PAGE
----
WOMEN pension protestors from Ceredigion and across the country descended on Poppit Sands to highlight their on-going campaign.

Working with local sand artist Marc Treanor, the women created a stunning 40-metre symbol of the Women Against State Pension Injustice (WASPI) campaign on the beach.

Among those taking part was Anne Keen, who initiated the WASPI Campaign seven years ago with an on-line petition when she found out that she wouldn’t get her State Pension when she turned 60.

That campaign has grown into one of the most successful grass roots movements in the UK and now has 77 local groups and Anne remains as passionate about the cause as the day when she first started out.

Women born in the 1950s had little or no notice of the loss of up to six years state pension due to the Pension Acts of 1995 and 2011. All are struggling on much less money than they had planned for in retirement and many face severe hardship.

“The way so many women have been treated is totally wrong and as a gobby Scouser, there was no way I could sit back and do nothing,” said Anne.

“I think that the Department of Work and Pensions saw us as a soft target and that women of a certain age would not protest and just accept the decision. We are out to prove that wrong.

“We believe there is strength in numbers and that is what led the Back to 60 campaign to seek a judicial review on the Government’s actions.

“This ruling affected 3.8 million women and what is so concerning is that women are dying without getting the benefits they are entitled to. We have heard of cases where women have taken their own lives because of this.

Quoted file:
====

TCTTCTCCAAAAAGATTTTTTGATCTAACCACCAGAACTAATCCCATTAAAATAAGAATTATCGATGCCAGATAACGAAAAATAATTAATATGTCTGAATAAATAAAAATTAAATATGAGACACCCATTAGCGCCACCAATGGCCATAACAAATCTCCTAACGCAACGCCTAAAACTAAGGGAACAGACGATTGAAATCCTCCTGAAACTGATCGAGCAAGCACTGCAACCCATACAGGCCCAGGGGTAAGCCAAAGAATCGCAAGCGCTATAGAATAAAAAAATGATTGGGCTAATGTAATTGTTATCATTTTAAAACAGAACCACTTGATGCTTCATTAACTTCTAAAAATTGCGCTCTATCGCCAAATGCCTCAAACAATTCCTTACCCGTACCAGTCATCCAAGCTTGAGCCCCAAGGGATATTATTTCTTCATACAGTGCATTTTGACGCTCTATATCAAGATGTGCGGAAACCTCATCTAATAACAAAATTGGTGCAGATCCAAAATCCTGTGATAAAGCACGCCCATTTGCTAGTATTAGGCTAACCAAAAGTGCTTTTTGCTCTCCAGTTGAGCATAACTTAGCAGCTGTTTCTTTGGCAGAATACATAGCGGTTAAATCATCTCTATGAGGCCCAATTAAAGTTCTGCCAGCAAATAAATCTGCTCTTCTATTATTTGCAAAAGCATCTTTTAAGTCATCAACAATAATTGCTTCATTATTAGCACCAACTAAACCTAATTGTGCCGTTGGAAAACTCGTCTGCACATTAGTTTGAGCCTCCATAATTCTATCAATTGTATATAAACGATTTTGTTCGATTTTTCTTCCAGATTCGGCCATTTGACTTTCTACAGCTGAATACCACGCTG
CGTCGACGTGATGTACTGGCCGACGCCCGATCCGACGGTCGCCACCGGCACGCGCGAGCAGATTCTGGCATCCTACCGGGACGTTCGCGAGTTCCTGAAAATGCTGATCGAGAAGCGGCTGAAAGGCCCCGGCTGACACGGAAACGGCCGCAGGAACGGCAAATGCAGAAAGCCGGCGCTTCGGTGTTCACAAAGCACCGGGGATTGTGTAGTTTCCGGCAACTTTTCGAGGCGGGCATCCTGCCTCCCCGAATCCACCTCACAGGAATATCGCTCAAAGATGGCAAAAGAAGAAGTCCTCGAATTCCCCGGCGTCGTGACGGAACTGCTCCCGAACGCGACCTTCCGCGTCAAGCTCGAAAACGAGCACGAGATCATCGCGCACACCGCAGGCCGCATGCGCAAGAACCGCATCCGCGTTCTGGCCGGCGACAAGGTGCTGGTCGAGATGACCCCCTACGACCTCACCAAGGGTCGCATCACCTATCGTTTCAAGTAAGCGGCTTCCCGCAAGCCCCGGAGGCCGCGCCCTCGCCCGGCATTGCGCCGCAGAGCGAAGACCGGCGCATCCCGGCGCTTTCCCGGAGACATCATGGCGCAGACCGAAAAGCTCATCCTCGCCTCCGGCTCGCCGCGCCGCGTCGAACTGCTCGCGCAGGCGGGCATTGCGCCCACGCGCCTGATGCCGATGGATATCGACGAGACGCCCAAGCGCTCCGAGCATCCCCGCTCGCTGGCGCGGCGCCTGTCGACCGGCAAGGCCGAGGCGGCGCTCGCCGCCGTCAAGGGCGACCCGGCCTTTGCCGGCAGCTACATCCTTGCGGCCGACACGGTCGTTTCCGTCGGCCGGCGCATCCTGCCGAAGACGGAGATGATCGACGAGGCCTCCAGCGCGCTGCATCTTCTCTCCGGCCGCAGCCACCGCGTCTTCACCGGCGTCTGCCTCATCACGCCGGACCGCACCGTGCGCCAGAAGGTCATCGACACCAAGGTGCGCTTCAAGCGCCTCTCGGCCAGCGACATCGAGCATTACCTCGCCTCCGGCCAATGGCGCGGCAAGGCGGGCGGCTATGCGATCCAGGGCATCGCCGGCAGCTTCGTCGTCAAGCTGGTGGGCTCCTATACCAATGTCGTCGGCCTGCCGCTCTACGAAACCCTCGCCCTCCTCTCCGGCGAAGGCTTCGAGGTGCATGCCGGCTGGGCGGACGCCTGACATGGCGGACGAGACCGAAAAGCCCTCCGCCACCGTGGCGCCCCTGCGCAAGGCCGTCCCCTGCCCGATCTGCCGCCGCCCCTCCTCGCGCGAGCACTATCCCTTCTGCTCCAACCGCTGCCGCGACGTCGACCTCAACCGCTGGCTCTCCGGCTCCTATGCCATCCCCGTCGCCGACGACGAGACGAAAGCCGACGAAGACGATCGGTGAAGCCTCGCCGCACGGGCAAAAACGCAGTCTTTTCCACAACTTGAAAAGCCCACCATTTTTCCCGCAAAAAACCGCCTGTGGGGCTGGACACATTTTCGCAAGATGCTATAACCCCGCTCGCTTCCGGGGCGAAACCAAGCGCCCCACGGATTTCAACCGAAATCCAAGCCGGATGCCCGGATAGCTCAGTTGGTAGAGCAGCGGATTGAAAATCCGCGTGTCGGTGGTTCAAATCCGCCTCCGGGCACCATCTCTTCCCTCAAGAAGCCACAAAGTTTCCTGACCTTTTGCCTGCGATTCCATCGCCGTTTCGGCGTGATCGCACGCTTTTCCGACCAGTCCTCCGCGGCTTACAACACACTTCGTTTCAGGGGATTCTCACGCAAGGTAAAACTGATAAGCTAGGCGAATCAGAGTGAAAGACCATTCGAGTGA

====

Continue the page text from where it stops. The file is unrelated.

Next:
“It is a national scandal and this and previous governments have kept very quiet about it. They thought we would simply go away and knit scarves.

“This current government has the power to right those wrongs but has failed to acknowledge this injustice.

“We are not asking for a hand-out or charity – give us what we are entitled to. We were told to plan for the future, we did so but then that was taken away and now many are seeing their savings disappear.

“Women are having to suffer the indignity of signing on for the first time in their lives at the age of 60 or having to go top food banks. Women throughout the country are up in arms about this and while we are running a dignified campaign, it does not mean to say we are not going to get more active.”

“It was a fantastic day,” said Pamela Judge, who organised the event through the local Ceredigion branch of WASPI and was joined by long-time supporter and local MP Ben Lake. “As well as highlighting our campaign, it was a great social occasion.

“The sand circle we created was an incredibly powerful message, visible from miles away. Unexpectedly it wasn’t washed away by the tide. The WASPI campaign is certainly not going away.”